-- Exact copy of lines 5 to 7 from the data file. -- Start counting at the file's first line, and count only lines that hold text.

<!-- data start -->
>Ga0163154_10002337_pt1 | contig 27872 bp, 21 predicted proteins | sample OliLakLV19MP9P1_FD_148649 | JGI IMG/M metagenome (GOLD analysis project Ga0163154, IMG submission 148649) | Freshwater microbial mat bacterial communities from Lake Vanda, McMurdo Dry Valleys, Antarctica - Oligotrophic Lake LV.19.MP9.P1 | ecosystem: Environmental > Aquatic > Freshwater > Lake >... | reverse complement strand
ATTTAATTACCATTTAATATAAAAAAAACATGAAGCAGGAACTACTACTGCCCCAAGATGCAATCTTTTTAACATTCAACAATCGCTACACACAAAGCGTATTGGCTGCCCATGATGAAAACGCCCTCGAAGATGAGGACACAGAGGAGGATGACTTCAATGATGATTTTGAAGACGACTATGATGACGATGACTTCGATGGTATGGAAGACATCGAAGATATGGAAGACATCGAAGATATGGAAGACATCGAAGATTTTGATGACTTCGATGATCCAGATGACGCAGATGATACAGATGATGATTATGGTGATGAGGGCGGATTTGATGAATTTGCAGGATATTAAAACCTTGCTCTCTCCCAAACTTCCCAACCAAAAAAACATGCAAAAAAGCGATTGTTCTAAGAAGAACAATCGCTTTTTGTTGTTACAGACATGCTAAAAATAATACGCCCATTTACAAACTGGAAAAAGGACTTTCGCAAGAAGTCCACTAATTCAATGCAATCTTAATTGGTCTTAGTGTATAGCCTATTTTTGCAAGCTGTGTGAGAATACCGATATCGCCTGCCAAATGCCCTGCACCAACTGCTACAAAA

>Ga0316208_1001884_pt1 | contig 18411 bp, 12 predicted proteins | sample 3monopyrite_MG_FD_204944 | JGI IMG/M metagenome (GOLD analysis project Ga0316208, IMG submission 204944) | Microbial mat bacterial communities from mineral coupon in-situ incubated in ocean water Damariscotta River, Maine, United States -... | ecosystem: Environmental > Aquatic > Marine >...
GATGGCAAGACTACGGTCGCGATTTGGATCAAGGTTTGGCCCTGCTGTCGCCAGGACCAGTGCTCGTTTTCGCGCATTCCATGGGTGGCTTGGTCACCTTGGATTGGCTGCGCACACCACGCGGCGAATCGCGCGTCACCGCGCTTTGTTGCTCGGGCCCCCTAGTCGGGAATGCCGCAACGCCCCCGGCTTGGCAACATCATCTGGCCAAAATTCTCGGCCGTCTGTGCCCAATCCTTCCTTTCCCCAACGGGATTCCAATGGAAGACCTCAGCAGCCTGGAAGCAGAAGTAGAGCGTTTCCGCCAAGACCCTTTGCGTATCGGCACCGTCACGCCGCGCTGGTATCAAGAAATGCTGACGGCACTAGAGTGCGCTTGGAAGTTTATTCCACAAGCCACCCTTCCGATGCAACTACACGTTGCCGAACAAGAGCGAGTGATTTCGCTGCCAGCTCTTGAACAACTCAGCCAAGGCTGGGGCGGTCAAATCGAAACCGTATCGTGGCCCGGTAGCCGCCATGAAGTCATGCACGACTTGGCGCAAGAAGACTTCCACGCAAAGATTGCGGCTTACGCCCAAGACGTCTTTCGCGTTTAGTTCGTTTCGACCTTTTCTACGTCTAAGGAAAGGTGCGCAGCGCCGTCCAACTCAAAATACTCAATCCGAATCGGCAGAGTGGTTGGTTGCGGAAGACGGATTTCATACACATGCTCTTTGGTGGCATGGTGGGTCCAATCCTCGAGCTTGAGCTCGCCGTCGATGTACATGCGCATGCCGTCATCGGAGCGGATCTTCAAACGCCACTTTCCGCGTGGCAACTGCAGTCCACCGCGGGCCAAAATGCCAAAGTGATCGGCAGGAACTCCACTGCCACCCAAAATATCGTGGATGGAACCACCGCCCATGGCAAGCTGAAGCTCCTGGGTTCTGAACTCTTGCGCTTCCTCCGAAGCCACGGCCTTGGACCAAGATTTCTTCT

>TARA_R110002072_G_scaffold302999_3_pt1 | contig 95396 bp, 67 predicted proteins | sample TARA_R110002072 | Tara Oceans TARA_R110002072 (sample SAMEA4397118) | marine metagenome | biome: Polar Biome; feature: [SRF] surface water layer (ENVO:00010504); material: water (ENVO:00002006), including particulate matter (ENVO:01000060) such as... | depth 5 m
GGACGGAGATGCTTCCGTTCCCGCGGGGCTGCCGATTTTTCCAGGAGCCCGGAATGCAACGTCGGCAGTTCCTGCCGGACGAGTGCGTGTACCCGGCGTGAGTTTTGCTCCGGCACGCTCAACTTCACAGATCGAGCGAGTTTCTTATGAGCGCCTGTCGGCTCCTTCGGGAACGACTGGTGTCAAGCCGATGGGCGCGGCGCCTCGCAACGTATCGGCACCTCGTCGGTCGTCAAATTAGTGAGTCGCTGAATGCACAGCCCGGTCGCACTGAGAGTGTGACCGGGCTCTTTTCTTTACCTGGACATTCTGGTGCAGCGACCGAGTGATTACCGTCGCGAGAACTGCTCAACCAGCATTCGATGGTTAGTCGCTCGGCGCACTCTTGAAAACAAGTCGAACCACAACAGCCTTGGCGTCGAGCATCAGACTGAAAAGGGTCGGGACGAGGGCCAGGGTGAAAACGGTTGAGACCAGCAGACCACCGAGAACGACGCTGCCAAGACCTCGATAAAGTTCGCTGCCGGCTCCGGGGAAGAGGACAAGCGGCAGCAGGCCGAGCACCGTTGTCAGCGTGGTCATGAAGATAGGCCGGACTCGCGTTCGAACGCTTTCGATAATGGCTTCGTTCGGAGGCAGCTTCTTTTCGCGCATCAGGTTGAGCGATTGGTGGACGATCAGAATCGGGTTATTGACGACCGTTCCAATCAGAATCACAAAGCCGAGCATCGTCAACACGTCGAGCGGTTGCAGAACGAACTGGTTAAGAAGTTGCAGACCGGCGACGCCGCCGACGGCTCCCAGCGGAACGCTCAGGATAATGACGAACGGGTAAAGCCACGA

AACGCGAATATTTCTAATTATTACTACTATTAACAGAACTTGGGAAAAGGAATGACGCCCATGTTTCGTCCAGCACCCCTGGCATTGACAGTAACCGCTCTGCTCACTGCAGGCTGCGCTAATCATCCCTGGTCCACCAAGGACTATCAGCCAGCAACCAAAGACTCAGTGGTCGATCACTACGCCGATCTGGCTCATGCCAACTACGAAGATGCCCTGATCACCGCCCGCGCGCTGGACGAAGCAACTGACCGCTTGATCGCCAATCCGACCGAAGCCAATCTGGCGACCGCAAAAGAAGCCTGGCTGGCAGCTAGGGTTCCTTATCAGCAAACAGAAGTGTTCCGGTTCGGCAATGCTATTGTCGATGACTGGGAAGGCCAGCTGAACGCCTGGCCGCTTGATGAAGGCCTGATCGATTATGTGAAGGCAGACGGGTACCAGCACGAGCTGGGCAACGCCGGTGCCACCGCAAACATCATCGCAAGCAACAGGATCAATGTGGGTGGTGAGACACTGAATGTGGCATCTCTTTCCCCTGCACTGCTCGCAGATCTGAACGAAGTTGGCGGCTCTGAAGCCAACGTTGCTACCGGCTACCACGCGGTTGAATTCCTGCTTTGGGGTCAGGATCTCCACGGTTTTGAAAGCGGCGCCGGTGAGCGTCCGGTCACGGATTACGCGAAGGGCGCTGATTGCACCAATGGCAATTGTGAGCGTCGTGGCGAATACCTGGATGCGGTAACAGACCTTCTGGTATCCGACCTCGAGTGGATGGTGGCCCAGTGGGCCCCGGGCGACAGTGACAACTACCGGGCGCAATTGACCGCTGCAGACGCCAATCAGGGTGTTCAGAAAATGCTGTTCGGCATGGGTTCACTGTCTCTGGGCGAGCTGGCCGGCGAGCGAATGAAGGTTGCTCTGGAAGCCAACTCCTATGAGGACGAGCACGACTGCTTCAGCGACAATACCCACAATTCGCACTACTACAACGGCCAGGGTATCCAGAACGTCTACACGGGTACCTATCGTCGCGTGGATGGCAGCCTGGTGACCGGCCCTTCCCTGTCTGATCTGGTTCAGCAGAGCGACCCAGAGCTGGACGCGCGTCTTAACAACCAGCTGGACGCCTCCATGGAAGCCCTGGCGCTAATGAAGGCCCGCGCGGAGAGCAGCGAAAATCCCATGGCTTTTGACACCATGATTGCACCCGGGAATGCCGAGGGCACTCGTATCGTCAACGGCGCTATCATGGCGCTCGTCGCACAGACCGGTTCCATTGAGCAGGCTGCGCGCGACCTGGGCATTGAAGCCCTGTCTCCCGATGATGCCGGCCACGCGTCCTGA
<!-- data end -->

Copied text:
>TARA_R110002072_G_scaffold302999_3_pt1 | contig 95396 bp, 67 predicted proteins | sample TARA_R110002072 | Tara Oceans TARA_R110002072 (sample SAMEA4397118) | marine metagenome | biome: Polar Biome; feature: [SRF] surface water layer (ENVO:00010504); material: water (ENVO:00002006), including particulate matter (ENVO:01000060) such as... | depth 5 m
GGACGGAGATGCTTCCGTTCCCGCGGGGCTGCCGATTTTTCCAGGAGCCCGGAATGCAACGTCGGCAGTTCCTGCCGGACGAGTGCGTGTACCCGGCGTGAGTTTTGCTCCGGCACGCTCAACTTCACAGATCGAGCGAGTTTCTTATGAGCGCCTGTCGGCTCCTTCGGGAACGACTGGTGTCAAGCCGATGGGCGCGGCGCCTCGCAACGTATCGGCACCTCGTCGGTCGTCAAATTAGTGAGTCGCTGAATGCACAGCCCGGTCGCACTGAGAGTGTGACCGGGCTCTTTTCTTTACCTGGACATTCTGGTGCAGCGACCGAGTGATTACCGTCGCGAGAACTGCTCAACCAGCATTCGATGGTTAGTCGCTCGGCGCACTCTTGAAAACAAGTCGAACCACAACAGCCTTGGCGTCGAGCATCAGACTGAAAAGGGTCGGGACGAGGGCCAGGGTGAAAACGGTTGAGACCAGCAGACCACCGAGAACGACGCTGCCAAGACCTCGATAAAGTTCGCTGCCGGCTCCGGGGAAGAGGACAAGCGGCAGCAGGCCGAGCACCGTTGTCAGCGTGGTCATGAAGATAGGCCGGACTCGCGTTCGAACGCTTTCGATAATGGCTTCGTTCGGAGGCAGCTTCTTTTCGCGCATCAGGTTGAGCGATTGGTGGACGATCAGAATCGGGTTATTGACGACCGTTCCAATCAGAATCACAAAGCCGAGCATCGTCAACACGTCGAGCGGTTGCAGAACGAACTGGTTAAGAAGTTGCAGACCGGCGACGCCGCCGACGGCTCCCAGCGGAACGCTCAGGATAATGACGAACGGGTAAAGCCACGA

AACGCGAATATTTCTAATTATTACTACTATTAACAGAACTTGGGAAAAGGAATGACGCCCATGTTTCGTCCAGCACCCCTGGCATTGACAGTAACCGCTCTGCTCACTGCAGGCTGCGCTAATCATCCCTGGTCCACCAAGGACTATCAGCCAGCAACCAAAGACTCAGTGGTCGATCACTACGCCGATCTGGCTCATGCCAACTACGAAGATGCCCTGATCACCGCCCGCGCGCTGGACGAAGCAACTGACCGCTTGATCGCCAATCCGACCGAAGCCAATCTGGCGACCGCAAAAGAAGCCTGGCTGGCAGCTAGGGTTCCTTATCAGCAAACAGAAGTGTTCCGGTTCGGCAATGCTATTGTCGATGACTGGGAAGGCCAGCTGAACGCCTGGCCGCTTGATGAAGGCCTGATCGATTATGTGAAGGCAGACGGGTACCAGCACGAGCTGGGCAACGCCGGTGCCACCGCAAACATCATCGCAAGCAACAGGATCAATGTGGGTGGTGAGACACTGAATGTGGCATCTCTTTCCCCTGCACTGCTCGCAGATCTGAACGAAGTTGGCGGCTCTGAAGCCAACGTTGCTACCGGCTACCACGCGGTTGAATTCCTGCTTTGGGGTCAGGATCTCCACGGTTTTGAAAGCGGCGCCGGTGAGCGTCCGGTCACGGATTACGCGAAGGGCGCTGATTGCACCAATGGCAATTGTGAGCGTCGTGGCGAATACCTGGATGCGGTAACAGACCTTCTGGTATCCGACCTCGAGTGGATGGTGGCCCAGTGGGCCCCGGGCGACAGTGACAACTACCGGGCGCAATTGACCGCTGCAGACGCCAATCAGGGTGTTCAGAAAATGCTGTTCGGCATGGGTTCACTGTCTCTGGGCGAGCTGGCCGGCGAGCGAATGAAGGTTGCTCTGGAAGCCAACTCCTATGAGGACGAGCACGACTGCTTCAGCGACAATACCCACAATTCGCACTACTACAACGGCCAGGGTATCCAGAACGTCTACACGGGTACCTATCGTCGCGTGGATGGCAGCCTGGTGACCGGCCCTTCCCTGTCTGATCTGGTTCAGCAGAGCGACCCAGAGCTGGACGCGCGTCTTAACAACCAGCTGGACGCCTCCATGGAAGCCCTGGCGCTAATGAAGGCCCGCGCGGAGAGCAGCGAAAATCCCATGGCTTTTGACACCATGATTGCACCCGGGAATGCCGAGGGCACTCGTATCGTCAACGGCGCTATCATGGCGCTCGTCGCACAGACCGGTTCCATTGAGCAGGCTGCGCGCGACCTGGGCATTGAAGCCCTGTCTCCCGATGATGCCGGCCACGCGTCCTGA